★★★★½

bookstooge (Custom)

 

 

 

The Voyage of the Sable Keech (Polity: Spatterjay #2) ★★★★☆

voyagesablekeech (Custom)This review is written with a GPL 4.0 license and the rights contained therein shall supersede all TOS by any and all websites in regards to copying and sharing without proper authorization and permissions. Crossposted at WordPress, Blogspot & Librarything by Bookstooge’s Exalted Permission
Title: The Voyage of the Sable Keech
Series: Polity: Spatterjay #2
Author: Neal Asher
Rating: 4 of 5 Stars
Genre: SF
Pages: 593
Format: Digital Edition

 

Synopsis:

Taylor Bloc, a reif and new leader of what is left of the Cult of Anubis the Risen, commissions a gigantic ship to be built on Spatterjay. He convinces all of the remaining cult reifs and a lot of those who had left, to pay for a voyage following in the footsteps of Sable Keech and at the end of voyage this will allow them all to undergo the change and get their original bodies back, just like Keech. He hires a bunch of Hoopers, convinces Janers Anders to come along and kidnaps Erlan to get her on board. Throw in that the Hive Mind Janers is working for is now dealing with another hive mind, the fact that Bloc is insane and controlling a hooder with Prador thrawl tech and that some golems show up on board without anyone knowing why and bam, you have a situation.

On top of that, Vrell, the young prador from the previous book survives and makes it to his now dead father’s ship. He is infecteed with the spatterjay virus and doesn’t know what that is going to lead to. A Prador war vessel comes from the Prador Kingdom on direct orders from the King to make sure that Vrell doesn’t get off Spatterjay alive. Somehow the King has mastered the virus himself and doesn’t want any but his descendants to have access to the powers it gives a prador. So it is up to Sniper, a Polity wardrone, to save a prador so said prador can cause chaos in the kingdom. Talk about irony.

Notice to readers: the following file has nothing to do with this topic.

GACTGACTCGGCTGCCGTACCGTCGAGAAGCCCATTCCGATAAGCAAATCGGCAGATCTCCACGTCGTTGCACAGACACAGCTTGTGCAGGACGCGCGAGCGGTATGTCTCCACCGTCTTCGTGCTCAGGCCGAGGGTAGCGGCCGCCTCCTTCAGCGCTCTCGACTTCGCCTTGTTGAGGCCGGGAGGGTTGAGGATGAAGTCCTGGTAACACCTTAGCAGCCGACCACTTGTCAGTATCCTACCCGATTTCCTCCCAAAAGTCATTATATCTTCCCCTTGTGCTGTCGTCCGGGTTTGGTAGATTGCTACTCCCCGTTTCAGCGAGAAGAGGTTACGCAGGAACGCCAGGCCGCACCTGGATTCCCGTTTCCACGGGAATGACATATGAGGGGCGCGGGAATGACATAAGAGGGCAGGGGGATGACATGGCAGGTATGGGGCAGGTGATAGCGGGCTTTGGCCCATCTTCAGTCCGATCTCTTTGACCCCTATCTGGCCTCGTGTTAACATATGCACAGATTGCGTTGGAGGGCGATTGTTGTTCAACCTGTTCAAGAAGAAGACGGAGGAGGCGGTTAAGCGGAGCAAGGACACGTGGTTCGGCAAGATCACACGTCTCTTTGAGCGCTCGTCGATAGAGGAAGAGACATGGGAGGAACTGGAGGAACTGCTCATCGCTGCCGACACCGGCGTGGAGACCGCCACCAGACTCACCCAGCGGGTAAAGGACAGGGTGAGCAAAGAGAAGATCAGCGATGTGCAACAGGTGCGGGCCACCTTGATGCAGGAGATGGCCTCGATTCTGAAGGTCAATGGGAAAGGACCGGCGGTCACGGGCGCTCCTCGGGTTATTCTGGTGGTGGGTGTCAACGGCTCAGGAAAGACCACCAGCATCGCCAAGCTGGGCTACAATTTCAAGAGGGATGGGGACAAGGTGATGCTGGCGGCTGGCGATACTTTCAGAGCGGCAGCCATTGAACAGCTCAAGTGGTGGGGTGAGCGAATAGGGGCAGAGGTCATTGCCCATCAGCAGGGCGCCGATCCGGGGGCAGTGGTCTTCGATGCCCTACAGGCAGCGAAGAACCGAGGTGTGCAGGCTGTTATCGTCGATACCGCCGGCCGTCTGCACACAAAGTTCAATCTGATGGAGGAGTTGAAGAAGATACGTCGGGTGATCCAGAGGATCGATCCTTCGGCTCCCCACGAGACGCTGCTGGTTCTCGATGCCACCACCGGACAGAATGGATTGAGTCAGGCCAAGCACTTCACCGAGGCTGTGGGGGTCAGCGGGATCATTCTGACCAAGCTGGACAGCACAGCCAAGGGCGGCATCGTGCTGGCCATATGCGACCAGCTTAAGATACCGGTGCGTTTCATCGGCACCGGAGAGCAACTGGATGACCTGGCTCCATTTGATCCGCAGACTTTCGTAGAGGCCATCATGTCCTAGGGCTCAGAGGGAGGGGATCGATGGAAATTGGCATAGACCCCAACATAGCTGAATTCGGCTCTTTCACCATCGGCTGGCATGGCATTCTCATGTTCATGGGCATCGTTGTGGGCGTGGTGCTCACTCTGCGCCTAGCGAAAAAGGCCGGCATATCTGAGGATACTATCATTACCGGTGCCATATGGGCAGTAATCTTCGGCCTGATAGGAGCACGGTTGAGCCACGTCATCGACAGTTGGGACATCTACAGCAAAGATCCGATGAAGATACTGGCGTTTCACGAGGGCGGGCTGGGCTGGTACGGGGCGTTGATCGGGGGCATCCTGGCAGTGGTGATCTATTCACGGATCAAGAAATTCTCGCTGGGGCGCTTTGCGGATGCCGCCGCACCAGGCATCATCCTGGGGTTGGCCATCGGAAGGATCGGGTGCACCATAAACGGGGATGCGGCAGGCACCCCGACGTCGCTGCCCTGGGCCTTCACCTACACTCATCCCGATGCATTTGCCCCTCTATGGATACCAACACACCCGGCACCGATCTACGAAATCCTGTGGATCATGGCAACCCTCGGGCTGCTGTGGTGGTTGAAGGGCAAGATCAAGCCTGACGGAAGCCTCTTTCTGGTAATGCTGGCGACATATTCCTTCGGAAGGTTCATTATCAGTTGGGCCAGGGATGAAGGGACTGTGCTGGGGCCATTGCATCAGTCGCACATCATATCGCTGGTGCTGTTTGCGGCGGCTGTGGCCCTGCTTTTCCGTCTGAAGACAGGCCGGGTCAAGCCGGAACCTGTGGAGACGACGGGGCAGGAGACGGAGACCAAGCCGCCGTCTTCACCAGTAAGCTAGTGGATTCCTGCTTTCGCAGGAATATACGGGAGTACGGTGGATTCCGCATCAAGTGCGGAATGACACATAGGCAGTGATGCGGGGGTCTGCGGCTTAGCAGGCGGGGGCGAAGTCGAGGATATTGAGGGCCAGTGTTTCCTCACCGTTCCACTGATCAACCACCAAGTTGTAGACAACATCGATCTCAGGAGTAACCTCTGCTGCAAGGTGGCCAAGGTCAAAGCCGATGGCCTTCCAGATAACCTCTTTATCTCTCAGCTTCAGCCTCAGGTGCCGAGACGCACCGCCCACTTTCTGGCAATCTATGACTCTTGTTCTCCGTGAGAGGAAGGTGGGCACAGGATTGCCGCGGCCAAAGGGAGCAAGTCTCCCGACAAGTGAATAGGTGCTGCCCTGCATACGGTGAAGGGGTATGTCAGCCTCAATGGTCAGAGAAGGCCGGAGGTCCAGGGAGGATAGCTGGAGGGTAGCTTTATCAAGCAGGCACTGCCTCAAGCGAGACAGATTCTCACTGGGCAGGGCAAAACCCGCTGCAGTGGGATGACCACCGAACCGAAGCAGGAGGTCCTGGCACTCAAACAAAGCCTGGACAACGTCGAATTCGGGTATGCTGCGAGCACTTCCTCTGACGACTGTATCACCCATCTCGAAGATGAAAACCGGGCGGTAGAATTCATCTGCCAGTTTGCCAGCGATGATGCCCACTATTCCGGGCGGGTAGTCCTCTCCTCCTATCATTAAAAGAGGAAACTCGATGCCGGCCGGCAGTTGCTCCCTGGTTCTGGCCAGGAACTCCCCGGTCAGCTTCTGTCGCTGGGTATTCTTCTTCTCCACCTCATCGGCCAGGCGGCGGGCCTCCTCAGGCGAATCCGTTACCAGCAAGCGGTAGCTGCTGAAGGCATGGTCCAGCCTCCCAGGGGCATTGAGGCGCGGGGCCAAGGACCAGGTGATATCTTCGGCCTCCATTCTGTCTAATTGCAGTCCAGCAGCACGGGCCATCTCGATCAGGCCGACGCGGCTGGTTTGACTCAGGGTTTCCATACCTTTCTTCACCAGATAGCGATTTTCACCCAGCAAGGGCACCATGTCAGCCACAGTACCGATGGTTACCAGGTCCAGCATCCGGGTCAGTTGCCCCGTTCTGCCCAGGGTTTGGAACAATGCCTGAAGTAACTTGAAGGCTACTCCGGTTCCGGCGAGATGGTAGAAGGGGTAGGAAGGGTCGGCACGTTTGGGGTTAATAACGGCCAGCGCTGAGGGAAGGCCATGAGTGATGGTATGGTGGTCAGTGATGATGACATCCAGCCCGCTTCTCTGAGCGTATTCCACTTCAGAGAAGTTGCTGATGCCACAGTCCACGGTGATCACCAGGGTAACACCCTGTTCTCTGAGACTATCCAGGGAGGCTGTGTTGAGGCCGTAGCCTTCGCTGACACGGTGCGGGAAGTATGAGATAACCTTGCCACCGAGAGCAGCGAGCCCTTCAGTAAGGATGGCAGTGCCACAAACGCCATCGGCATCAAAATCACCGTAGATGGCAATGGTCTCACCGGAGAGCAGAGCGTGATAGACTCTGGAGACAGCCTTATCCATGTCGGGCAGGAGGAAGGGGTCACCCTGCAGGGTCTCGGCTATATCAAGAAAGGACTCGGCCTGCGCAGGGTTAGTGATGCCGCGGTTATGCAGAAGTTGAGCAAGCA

The final storyline follows a giant whelk. Think a giant slug with tentacles and a conch shell. It is hunting down Erlan for killing one of it’s offspring but gets sidetracked and ends up going after some other Hooper ships. A lot of carnage happens, a LOT!

In the end the golems are revealed as agents of the other hivemind, which is having an argument with itself and can’t decide if splitting into 2 minds is worse than death or not. It decides to die. Sable Keech is revealed as one of the reifs, as he has been hunting down Blok for crimes in the Polity. Sniper and Polity AI come to an agreement with Vrell. The whelk gives up on her revenge and just has more babies.

 

My Thoughts:

Dropped this a whole star because of the giant whelk rape/sex scene. Yes, you read that right. Asher delivers a gigantic “nature in the raw” sex scene. Including a corkscrew penis. What the frack man!?!?!?!?!?!? And why the heck didn’t I think to warn myself about it back in my review in 2011? I’m wondering if I repressed the whole thing.

Other than that, this was probably just as gory and violence filled as The Skinner. Of course, throwing a hooder into the mix was guaranteed to do that! I think this trilogy is the high tide of Asher’s violence. I don’t remember any of his other books quite reaching the heights scaled here. Some may be sad, some may be happy about that. I for one am in the sad group. Aliens and entrail ripping just go together in my book. Like peanutbutter and pickles on toast.

I liked this book. I liked all the various storylines and how they fleshed out each other even while not necessarily being needed for each other. I liked the few times that we really got to see the Old Captains in action. I thought the prador Vrell’s storyline was the weakest. However, it did really come across to me just how long ago the Prador/Polity war was. It didn’t happen 15 years ago. It’s been long enough that most people aren’t even sure it actually DID take place. Not only does the space continuum of the Polity continue to expand with each book, but so does the time side of things. This is a firmly established universe and little things like that remind us the readers of that fact.